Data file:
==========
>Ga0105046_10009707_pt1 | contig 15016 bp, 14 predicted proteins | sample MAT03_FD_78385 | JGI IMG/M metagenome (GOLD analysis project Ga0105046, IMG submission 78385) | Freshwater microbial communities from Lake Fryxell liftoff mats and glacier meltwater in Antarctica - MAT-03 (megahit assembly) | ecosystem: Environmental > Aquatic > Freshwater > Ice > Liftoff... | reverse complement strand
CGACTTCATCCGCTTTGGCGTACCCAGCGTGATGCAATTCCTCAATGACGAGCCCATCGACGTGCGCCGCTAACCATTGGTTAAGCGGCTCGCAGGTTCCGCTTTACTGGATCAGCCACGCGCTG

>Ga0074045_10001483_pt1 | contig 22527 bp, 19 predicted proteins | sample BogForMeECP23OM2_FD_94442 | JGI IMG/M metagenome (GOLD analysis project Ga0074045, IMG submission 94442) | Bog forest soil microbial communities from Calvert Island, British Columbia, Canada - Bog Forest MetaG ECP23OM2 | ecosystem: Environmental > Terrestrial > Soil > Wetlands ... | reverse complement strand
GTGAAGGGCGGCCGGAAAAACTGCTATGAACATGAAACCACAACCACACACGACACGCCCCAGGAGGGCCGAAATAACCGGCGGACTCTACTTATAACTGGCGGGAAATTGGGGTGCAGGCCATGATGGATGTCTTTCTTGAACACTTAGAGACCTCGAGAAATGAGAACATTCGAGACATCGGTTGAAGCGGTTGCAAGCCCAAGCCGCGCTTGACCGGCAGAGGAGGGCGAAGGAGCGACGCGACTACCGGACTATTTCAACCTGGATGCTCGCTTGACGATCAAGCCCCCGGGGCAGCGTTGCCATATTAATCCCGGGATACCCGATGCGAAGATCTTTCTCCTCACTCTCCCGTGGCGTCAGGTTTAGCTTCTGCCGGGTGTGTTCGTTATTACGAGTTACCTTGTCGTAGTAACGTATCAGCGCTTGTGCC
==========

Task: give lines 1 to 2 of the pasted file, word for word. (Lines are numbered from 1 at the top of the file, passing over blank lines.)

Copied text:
>Ga0105046_10009707_pt1 | contig 15016 bp, 14 predicted proteins | sample MAT03_FD_78385 | JGI IMG/M metagenome (GOLD analysis project Ga0105046, IMG submission 78385) | Freshwater microbial communities from Lake Fryxell liftoff mats and glacier meltwater in Antarctica - MAT-03 (megahit assembly) | ecosystem: Environmental > Aquatic > Freshwater > Ice > Liftoff... | reverse complement strand
CGACTTCATCCGCTTTGGCGTACCCAGCGTGATGCAATTCCTCAATGACGAGCCCATCGACGTGCGCCGCTAACCATTGGTTAAGCGGCTCGCAGGTTCCGCTTTACTGGATCAGCCACGCGCTG